Washington state's unemployment rate falls to 7.6 percent in December from 7.7 percent the month before.

 
 

Washington’s estimated unemployment rate reached its lowest point in four years in December, at 7.6 percent, down from a revised seasonally adjusted rate of 7.7 percent in November, according to Washington's Employment Security Department.  The original estimate for November was 7.8 percent.

Here's the rest of the press release:

An Employment Security Department economist cautions that recent declines in the unemployment rate have been due largely to a shrinking labor force, as unemployed job seekers stop looking for work.

The unemployment rate represents the percentage of the labor force that’s unemployed and actively looking for work. People who quit looking for work are not counted as part of the labor force when calculating the unemployment rate.

“Our population is growing and we’ve regained more than half of the jobs lost during the recession, but the number of people in the labor force has been declining,” said Joe Elling, chief labor economist for Employment Security. “When the labor force shrinks, it artificially lowers the unemployment rate.”

The total number of employed and unemployed workers in Washington has fallen 60,000 since employment reached its low point in February 2010, about half of that in the past year. Meanwhile, the total number of jobs has grown by about 115,000 in the past three years, out of a recession loss of about 205,000 jobs.

Preliminary data for December 2012 showed a preliminary, seasonally adjusted drop of 7,900 jobs. But Elling said there was weak response to the employer survey in December, and the number may be revised when late-arriving data are factored in.

Industries with the most estimated job gains in December were construction, up 3,100; leisure and hospitality, up 1,400; education and health services, up 500; and wholesale trade, up 200.

Industries showing the most job losses last month included government, down 4,700 jobs; retail trade, down 4,100 jobs; professional and business services, down 1,900; other services, down 1,500; and manufacturing, down 900.

In December, an estimated 262,500 people (seasonally adjusted) in Washington were unemployed and looking for work. That includes 148,264 who claimed unemployment benefits last month.

Also in December, 4,186 unemployed workers ran out of unemployment benefits, bringing the total to 125,627 since extended benefits were activated in July 2008.

On Reflection: Corporate Game Changer

On Reflection: Corporate Game Changer

Gamification software from a UW startup makes biz-school case studies more authentic.
| FROM THE PRINT EDITION |
 
 

Imagine you’re the CEO of an airline in crisis. Customers and shareholders are unhappy. Your employees have just gone on strike. What do you do? Give in to union demands? Hold your ground and negotiate? Fire all the employees?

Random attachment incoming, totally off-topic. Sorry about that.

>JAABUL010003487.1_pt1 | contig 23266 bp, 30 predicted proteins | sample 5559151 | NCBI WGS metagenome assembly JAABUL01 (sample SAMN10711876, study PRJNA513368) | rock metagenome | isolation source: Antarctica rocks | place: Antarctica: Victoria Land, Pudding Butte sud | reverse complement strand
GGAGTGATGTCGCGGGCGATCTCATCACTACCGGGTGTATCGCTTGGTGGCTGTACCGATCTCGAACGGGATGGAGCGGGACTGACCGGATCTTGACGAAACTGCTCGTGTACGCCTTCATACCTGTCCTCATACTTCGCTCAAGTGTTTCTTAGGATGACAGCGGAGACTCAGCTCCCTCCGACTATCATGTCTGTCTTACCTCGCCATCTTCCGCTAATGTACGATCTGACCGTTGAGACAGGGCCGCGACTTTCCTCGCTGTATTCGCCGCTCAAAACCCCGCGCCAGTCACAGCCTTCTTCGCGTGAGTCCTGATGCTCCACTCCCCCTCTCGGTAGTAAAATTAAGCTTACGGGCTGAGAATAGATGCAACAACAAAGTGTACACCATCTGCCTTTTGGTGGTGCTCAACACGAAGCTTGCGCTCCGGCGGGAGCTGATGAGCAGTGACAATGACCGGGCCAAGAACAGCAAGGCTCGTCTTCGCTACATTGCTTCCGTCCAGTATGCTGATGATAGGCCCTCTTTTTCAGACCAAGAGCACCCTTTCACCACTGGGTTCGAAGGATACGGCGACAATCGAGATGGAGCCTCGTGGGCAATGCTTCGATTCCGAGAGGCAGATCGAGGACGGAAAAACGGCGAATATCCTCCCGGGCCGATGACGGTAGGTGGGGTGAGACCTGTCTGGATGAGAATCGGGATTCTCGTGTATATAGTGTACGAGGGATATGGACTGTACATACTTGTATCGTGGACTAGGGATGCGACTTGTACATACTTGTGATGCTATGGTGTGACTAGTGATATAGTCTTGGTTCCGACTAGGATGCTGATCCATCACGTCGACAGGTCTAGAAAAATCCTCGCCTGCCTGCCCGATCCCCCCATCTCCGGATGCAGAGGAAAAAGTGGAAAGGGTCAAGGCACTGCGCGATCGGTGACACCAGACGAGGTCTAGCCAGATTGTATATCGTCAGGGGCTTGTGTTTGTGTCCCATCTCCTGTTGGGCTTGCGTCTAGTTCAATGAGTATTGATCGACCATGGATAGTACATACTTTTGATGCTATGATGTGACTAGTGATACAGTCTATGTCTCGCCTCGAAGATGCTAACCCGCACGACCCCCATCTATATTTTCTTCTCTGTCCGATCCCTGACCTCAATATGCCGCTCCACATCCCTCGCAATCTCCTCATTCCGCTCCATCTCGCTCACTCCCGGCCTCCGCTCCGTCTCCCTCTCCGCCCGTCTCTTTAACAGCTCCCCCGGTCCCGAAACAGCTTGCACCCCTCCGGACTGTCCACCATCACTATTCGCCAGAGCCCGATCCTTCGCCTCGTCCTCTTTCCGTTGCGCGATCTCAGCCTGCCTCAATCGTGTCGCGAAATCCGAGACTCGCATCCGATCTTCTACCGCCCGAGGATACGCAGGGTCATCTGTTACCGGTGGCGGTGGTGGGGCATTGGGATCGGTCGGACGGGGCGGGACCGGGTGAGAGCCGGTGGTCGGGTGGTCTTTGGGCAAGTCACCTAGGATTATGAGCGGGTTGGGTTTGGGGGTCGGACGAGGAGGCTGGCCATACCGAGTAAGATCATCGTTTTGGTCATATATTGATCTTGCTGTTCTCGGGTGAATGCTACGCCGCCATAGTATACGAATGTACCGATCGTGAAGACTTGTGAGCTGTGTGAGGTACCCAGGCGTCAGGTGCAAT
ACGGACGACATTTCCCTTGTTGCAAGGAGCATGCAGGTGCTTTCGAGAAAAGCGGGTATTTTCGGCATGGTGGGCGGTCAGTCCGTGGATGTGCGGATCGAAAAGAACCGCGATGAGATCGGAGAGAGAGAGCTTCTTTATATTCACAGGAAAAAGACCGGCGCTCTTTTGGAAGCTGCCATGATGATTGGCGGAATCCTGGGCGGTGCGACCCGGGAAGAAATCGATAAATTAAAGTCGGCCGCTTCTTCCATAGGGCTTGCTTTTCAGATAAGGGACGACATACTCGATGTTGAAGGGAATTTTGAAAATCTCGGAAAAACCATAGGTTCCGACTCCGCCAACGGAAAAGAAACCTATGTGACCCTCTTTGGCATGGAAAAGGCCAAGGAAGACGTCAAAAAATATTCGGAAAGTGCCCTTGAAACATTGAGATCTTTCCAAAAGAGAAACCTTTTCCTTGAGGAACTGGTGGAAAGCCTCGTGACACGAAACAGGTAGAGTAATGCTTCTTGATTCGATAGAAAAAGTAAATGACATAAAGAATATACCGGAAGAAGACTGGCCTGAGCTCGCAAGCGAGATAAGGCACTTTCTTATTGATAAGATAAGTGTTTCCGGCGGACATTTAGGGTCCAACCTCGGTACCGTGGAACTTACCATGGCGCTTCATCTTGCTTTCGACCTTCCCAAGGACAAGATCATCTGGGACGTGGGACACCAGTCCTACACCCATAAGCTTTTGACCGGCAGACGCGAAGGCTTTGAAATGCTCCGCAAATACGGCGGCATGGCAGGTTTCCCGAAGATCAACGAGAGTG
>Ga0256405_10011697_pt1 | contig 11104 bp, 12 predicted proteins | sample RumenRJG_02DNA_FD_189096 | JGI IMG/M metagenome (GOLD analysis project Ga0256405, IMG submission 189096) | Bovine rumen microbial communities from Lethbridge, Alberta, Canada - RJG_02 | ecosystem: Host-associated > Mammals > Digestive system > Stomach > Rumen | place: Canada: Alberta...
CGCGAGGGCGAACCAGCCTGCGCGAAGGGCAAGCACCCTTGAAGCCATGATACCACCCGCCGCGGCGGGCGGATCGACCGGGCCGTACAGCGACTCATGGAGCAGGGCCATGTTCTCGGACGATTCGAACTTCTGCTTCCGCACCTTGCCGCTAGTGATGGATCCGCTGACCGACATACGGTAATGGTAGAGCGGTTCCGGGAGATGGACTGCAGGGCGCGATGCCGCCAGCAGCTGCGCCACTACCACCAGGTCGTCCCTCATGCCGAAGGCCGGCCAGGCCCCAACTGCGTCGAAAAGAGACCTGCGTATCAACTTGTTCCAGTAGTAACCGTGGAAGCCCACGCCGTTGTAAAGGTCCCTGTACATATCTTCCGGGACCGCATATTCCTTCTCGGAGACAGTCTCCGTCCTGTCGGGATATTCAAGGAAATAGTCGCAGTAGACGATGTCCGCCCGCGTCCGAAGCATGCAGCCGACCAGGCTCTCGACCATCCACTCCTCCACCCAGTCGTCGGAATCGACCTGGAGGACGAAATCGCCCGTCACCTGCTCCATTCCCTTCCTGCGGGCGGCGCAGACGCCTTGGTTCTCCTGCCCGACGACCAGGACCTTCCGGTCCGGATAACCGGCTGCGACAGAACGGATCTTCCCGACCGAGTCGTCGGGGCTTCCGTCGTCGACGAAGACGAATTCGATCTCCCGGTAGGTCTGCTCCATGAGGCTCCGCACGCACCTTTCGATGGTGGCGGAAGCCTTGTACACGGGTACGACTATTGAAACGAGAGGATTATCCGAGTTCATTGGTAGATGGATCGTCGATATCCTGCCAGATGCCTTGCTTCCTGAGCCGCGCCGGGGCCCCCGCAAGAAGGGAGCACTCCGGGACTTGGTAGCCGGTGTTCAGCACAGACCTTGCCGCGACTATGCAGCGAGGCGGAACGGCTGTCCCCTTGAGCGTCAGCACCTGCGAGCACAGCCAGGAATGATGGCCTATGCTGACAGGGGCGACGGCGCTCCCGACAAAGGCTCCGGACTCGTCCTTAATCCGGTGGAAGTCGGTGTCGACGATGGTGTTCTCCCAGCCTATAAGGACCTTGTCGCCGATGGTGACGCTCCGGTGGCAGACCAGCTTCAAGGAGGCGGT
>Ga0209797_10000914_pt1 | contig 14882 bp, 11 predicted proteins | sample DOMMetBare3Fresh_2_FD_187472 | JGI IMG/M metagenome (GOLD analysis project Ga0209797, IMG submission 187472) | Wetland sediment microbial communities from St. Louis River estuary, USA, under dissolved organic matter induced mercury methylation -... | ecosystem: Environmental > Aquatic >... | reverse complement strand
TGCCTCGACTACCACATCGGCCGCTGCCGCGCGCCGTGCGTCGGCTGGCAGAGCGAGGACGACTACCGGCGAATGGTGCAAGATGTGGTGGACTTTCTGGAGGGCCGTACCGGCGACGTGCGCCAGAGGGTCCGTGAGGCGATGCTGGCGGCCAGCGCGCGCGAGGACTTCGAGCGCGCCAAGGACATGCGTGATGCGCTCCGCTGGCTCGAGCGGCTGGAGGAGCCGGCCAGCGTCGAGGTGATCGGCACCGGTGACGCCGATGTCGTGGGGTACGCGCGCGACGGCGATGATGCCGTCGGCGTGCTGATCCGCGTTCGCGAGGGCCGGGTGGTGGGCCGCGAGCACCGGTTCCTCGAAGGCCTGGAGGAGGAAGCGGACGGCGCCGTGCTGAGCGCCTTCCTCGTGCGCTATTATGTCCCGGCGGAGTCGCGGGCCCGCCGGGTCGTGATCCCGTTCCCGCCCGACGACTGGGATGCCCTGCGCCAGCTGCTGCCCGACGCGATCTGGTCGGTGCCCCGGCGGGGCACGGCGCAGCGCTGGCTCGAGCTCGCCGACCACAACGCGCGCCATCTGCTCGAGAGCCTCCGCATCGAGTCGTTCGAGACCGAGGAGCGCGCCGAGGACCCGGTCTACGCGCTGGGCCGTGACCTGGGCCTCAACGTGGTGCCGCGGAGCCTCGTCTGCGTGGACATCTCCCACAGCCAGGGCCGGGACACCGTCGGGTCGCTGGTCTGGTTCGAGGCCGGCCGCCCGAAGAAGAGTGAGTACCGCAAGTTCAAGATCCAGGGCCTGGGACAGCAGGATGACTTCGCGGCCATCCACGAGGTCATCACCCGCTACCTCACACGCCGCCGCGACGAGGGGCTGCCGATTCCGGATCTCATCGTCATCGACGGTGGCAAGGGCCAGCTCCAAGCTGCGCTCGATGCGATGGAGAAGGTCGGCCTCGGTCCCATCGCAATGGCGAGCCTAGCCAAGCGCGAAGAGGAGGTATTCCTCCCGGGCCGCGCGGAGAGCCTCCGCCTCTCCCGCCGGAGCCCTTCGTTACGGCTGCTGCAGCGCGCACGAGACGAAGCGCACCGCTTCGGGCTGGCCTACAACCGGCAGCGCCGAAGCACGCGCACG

It’s the first of a cascading set of decisions you must make in The Signature Case Study, a new interactive game developed by Seattle-based Recurrence (recurrenceinc.com) in partnership with the University of Washington’s Center for Leadership & Strategic Thinking (CLST). Players take one of five C-suite roles and each player’s decision changes the options available to the others and affects their total scores based on employee, shareholder and customer satisfaction.

The Signature Case Study takes the case-study method, a paper-based system pioneered by the Harvard Business School, and uses game techniques to make it more entertaining and accessible while also giving students and teachers immediate feedback on the quality of their decision making.

Data on 19 variables derived from real airlines on things like lost luggage, fuel costs, stock prices and customer satisfaction are built into algorithms that drive the game and can result in thousands of academically validated outcomes.

CEO and co-inventor Brayden Olson named the company after Friedrich Nietzsche’s doctrine of eternal recurrence, the notion that all life will repeat itself through eternity. The interactive case study, he says, allows people to learn from mistakes and develop critical thinking skills that improve their judgment so they won’t make similar mistakes in real life.

While traditional case studies depend heavily on the skills of professors to engage students, The Signature Game Study’s software uses game elements to require interactivity, says co-inventor Bruce Avolio, a professor of management at the UW’s Foster School of Business and executive director of CLST.

The game shows players how decisions made early on can narrow their course of action down the road. They also learn the importance of teamwork to overcome the toughest challenges. “Great games can be both more fun and more challenging,” says Avolio, who sits on Recurrence’s board of directors.

The product, released early this year, has already been adopted at more than 30 schools, including the UW, Stanford, Penn State, Johns Hopkins and the University of Texas, to teach leadership, organizational behavior and strategy. The cases sell for $47.50 per student; Recurrence is looking to add cases in areas such as operations, finance, marketing and entrepreneurship. It’s also working with the University of Alabama nursing school to develop a case study to teach such skills as diagnosis and health care management.

With more than 15,000 business schools in the world, Olson says the market is huge. He notes that publishers of printed case studies are selling 12 million a year, but they recognize that the interactive case study is the future and are looking for Recurrence’s assistance in developing them.